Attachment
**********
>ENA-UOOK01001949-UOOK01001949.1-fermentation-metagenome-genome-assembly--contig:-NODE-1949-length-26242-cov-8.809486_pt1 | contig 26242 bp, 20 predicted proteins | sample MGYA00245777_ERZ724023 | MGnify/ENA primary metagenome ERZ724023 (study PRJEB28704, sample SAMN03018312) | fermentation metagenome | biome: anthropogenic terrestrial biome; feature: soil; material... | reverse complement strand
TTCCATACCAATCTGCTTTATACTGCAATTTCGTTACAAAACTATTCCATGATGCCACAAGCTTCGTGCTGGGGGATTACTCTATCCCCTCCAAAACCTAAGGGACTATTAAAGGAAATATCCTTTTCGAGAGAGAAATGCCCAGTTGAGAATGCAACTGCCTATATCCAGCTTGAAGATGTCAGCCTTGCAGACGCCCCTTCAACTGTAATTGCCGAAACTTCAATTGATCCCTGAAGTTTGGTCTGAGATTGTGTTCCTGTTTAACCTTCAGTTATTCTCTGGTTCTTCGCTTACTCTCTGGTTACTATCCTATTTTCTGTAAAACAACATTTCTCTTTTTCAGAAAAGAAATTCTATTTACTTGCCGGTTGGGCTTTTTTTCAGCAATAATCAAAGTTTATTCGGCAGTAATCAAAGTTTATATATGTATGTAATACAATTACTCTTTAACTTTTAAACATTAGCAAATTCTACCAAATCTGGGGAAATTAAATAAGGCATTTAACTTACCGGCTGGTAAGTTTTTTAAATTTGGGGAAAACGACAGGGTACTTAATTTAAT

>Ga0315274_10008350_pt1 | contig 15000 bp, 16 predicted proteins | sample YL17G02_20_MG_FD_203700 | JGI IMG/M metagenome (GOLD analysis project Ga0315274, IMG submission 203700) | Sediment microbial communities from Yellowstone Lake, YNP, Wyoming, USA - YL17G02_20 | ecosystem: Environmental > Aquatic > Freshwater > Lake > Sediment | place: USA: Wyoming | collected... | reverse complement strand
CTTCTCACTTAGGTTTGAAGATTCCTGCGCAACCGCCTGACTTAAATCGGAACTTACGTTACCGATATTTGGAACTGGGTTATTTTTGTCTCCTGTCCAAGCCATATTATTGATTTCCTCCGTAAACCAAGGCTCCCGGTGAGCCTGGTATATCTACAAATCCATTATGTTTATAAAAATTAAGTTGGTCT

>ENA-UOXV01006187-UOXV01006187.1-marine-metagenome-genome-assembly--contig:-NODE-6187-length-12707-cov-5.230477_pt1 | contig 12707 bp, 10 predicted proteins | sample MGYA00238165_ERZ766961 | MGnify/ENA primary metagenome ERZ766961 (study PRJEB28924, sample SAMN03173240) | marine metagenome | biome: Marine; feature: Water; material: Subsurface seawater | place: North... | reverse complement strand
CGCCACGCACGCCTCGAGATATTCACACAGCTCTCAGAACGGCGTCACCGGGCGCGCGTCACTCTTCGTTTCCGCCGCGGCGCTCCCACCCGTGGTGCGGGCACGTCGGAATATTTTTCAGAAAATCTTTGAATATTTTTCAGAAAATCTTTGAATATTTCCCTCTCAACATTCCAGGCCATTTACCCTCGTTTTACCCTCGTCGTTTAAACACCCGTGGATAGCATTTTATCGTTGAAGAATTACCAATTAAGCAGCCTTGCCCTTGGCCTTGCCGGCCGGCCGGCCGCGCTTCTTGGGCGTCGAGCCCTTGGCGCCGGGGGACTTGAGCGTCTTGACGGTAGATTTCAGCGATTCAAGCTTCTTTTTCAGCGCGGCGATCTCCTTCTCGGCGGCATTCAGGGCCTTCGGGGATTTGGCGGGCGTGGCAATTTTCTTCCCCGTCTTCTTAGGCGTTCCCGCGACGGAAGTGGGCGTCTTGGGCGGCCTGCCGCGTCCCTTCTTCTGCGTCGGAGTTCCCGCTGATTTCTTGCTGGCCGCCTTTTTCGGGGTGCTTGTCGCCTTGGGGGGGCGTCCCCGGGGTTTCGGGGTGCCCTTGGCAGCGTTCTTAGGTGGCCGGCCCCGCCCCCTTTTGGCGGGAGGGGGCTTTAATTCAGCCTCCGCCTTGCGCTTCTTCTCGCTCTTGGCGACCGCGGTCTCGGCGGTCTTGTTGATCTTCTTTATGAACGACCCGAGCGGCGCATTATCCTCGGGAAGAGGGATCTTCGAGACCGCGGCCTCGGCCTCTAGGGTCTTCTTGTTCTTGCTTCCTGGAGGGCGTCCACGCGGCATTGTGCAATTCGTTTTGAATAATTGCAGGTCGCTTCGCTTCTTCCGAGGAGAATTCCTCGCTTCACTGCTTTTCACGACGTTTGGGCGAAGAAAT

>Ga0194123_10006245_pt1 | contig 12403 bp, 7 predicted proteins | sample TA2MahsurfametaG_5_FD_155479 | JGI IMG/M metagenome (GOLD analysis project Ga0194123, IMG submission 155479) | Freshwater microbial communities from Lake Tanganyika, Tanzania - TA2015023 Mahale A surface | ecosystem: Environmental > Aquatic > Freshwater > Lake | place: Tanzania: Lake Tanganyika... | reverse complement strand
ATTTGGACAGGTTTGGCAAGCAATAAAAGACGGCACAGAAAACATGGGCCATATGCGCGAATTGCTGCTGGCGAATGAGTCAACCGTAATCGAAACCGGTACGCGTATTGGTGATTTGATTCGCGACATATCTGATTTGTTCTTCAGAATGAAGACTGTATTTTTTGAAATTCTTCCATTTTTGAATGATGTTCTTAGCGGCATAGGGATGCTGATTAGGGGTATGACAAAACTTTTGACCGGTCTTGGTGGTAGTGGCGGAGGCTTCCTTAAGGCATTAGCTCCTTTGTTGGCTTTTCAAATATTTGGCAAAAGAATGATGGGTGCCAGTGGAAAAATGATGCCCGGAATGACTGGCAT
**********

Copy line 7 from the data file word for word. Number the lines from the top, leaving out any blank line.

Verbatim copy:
>Ga0194123_10006245_pt1 | contig 12403 bp, 7 predicted proteins | sample TA2MahsurfametaG_5_FD_155479 | JGI IMG/M metagenome (GOLD analysis project Ga0194123, IMG submission 155479) | Freshwater microbial communities from Lake Tanganyika, Tanzania - TA2015023 Mahale A surface | ecosystem: Environmental > Aquatic > Freshwater > Lake | place: Tanzania: Lake Tanganyika... | reverse complement strand